This one I was very hesitant to add to the list because I really hate the part where he says "freak flag," but I feel like I must add it. The main theme to this song seems to be about wanting to do feminine things without being perceived as a woman or without being objectified like a woman. I think some trans men and nonbinary people can relate to this since so many would like to do feminine things without other people thinking they are a woman. I can really relate to this because I don't really mind wearing feminine clothing or wearing makeup, but these things are always associated with women which makes me hesitate ever touching such things because then people will think I am a woman when I'm not. There's this shitty part about being trans where you want to do certain things and wear certain articles of clothing, but there is a possibility you're going to get misgendered and you don't want to deal with that at all. It's like you have to perform femininity or masculinity to its highest to pass or to be "accepted" by cis people, but people still misgender you because somehow they know. They know how hard you're trying to make it seem like you're a man or a woman and they just want to destroy your life as much as possible. What was I saying about this song? Flans got asked a question about this song on tumblr
in 2017. I really don't like his answer because it just seems like he's dodging the question and is ignoring exactly how trans people can relate to this song. I'm sure anyone can relate to this song, but it would be nice if he said something else like "yeah, this song can totally be interpreted that way" instead of being like "it's about ALL humans." It just sounds very dumb to me.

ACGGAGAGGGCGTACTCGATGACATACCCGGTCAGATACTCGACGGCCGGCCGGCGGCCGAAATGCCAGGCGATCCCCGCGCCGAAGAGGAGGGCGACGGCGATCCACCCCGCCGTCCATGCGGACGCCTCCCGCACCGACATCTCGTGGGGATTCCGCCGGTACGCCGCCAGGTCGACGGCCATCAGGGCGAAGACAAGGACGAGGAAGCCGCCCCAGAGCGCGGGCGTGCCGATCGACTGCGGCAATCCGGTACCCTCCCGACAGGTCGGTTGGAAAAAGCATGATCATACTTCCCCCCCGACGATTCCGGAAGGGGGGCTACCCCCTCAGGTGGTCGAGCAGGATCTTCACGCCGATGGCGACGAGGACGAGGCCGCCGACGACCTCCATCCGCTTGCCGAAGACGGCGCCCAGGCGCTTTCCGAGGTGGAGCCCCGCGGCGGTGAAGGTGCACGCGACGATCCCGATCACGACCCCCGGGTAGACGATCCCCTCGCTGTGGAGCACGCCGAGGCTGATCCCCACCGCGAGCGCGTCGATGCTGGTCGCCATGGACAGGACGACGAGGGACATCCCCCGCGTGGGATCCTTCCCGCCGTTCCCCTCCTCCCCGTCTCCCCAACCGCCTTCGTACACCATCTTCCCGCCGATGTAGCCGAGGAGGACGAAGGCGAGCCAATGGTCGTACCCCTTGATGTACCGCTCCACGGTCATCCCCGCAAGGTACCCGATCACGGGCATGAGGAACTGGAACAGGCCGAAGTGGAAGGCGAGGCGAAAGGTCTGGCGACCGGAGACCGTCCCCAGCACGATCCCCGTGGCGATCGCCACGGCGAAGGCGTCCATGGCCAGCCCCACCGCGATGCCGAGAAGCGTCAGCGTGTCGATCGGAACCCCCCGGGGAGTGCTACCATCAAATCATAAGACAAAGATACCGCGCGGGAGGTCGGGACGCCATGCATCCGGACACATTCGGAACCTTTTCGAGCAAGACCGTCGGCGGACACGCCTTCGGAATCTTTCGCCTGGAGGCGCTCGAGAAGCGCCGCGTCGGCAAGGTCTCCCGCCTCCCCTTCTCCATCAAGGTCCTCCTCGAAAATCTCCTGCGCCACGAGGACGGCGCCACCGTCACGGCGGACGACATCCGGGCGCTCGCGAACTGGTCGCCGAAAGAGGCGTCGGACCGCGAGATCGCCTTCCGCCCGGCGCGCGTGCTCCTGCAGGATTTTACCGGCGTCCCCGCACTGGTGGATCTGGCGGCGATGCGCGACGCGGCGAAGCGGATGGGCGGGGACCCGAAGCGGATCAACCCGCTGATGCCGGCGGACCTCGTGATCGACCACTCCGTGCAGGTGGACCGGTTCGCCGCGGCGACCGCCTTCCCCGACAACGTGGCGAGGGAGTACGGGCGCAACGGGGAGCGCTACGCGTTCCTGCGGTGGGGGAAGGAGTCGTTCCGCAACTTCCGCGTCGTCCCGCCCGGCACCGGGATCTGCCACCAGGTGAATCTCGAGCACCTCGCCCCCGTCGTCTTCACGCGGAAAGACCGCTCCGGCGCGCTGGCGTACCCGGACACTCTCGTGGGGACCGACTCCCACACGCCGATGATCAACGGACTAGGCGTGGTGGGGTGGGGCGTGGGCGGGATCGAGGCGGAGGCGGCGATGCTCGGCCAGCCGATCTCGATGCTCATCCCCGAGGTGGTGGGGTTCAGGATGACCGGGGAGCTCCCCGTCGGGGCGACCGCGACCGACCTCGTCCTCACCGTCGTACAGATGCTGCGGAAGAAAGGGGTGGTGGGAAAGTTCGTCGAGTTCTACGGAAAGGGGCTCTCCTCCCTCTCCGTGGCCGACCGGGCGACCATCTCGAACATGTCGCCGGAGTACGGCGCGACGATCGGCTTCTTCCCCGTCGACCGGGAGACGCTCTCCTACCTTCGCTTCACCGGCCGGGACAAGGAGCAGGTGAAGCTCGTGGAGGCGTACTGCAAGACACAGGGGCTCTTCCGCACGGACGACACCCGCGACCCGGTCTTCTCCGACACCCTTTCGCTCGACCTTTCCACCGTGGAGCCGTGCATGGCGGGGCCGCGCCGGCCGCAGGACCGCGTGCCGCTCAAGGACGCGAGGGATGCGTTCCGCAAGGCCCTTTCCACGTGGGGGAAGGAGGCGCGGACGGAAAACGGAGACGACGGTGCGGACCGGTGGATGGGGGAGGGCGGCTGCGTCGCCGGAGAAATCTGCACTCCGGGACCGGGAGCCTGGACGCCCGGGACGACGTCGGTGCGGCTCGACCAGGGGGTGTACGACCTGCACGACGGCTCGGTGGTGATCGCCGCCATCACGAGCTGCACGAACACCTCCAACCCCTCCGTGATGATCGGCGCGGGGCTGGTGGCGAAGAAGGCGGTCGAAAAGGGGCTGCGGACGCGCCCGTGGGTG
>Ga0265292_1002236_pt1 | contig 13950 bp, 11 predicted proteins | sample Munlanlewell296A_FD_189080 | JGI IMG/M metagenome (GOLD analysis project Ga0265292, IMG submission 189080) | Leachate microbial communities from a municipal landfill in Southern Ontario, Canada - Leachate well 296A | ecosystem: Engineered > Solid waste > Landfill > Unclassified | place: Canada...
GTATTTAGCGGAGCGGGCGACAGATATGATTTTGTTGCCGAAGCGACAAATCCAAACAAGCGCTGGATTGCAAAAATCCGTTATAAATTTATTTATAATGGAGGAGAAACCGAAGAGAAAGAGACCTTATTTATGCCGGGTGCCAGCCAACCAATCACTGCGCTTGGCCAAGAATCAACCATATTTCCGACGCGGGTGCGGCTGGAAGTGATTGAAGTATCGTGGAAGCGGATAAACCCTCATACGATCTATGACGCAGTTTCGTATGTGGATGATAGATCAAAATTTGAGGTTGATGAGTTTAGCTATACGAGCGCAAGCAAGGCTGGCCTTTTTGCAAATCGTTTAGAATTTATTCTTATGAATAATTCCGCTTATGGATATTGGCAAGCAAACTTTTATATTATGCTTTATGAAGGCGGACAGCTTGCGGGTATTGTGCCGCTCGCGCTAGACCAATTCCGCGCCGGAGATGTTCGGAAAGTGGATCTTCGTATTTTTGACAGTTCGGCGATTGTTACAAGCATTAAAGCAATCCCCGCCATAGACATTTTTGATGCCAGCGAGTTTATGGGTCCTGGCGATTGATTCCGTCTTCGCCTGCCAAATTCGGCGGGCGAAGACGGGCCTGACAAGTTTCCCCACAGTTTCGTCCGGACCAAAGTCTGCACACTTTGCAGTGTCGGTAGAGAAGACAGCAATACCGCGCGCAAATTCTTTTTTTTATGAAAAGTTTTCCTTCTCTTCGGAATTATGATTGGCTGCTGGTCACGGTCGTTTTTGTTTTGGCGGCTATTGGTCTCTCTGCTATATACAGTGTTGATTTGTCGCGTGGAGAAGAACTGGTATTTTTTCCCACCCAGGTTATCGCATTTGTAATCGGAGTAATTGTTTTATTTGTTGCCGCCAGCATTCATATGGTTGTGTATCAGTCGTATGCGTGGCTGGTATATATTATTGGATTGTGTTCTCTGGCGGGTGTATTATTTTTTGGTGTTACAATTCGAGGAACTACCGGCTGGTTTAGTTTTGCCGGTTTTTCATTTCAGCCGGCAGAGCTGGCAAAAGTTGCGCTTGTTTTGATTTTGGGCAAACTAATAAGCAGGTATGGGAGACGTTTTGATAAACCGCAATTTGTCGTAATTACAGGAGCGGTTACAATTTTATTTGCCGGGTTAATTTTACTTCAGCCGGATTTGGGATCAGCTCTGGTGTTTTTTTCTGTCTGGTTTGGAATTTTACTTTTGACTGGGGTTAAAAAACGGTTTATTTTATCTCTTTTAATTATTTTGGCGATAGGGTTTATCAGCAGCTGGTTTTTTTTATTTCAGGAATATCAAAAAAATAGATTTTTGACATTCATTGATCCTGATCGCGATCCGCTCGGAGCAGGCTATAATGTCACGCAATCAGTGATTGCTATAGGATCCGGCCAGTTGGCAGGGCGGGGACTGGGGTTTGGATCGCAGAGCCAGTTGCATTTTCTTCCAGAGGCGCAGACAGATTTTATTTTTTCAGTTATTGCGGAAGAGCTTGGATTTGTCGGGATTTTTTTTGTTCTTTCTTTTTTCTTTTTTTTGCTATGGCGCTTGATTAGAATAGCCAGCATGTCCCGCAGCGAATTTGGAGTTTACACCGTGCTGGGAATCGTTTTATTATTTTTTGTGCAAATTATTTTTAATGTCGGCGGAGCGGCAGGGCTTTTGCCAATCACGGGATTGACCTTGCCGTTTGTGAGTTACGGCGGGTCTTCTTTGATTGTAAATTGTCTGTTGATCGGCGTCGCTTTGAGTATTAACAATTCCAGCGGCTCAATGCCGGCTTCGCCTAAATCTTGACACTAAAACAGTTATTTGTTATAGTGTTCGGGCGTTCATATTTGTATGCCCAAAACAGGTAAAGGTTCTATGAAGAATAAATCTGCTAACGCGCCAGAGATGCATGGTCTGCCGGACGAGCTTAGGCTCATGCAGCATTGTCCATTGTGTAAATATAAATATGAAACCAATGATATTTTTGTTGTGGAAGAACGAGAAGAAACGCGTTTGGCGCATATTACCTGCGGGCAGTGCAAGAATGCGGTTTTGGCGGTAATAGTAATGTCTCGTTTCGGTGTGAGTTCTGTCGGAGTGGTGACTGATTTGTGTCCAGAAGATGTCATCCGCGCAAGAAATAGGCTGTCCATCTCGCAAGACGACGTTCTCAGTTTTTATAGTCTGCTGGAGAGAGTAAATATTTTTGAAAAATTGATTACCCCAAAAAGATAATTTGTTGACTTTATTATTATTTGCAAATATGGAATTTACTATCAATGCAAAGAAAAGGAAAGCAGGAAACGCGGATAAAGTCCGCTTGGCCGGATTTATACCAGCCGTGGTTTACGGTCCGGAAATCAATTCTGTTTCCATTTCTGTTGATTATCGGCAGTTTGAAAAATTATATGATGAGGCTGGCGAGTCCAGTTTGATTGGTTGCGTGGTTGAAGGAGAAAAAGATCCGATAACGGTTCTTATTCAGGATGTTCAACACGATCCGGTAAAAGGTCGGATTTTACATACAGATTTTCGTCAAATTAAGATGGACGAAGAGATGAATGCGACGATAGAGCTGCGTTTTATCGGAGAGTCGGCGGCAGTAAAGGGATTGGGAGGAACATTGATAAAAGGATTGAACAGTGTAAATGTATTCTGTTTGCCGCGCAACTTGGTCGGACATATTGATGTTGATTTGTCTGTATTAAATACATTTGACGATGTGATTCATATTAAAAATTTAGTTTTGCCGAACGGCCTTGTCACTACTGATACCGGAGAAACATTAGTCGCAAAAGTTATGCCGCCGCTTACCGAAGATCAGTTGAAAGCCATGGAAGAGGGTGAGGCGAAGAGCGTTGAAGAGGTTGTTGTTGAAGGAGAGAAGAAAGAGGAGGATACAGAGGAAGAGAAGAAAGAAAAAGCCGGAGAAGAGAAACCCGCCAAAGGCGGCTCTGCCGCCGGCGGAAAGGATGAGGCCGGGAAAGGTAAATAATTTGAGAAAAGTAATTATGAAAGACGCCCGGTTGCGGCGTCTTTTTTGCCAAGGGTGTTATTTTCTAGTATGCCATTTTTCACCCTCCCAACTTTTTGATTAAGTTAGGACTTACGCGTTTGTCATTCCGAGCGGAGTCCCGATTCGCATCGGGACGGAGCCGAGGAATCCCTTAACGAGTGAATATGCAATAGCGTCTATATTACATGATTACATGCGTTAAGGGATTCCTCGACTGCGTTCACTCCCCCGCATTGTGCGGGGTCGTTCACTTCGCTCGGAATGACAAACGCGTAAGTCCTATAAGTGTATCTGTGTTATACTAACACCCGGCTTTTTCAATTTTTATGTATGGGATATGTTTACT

Doctor Worm - 1998
Despite whatever bullshit Linnell said in that one interview that's quoted on the Doctor Worm page on the wiki, this song is on the list! This is a popular fan interpretation of Doctor Worm being trans since they want people to call them by a certain name. The lyrics "I am a real worm/I am an actual worm/I live like a worm" can also have somewhat of a trans interpretation of it since Doctor Worm really wants people to know that they are an actual worm. It's kinda like how trans people need others to know that they are the gender that they say they are and nothing else. The lyrics "Someday, somebody else besides me/Will call me by my stage name" sound so sad. I'm so sorry, Doctor Worm, that people have been using the wrong name for you. Maybe someday others will call you by your stage name. I hope you're still playing the drums. Fuck it! Trans Doctor Worm!
Bangs - 2001
This is one of the songs that was suggested to me by someone in Miscellaneous T and I don't get it. It's another one of the suggested songs that just seems like the person the narrator is talking about is trans, but there's nothing else to it. What this trans woman said about Bangs on tumblr
is so cute. I wonder if she still has bangs.
Impossible - 2003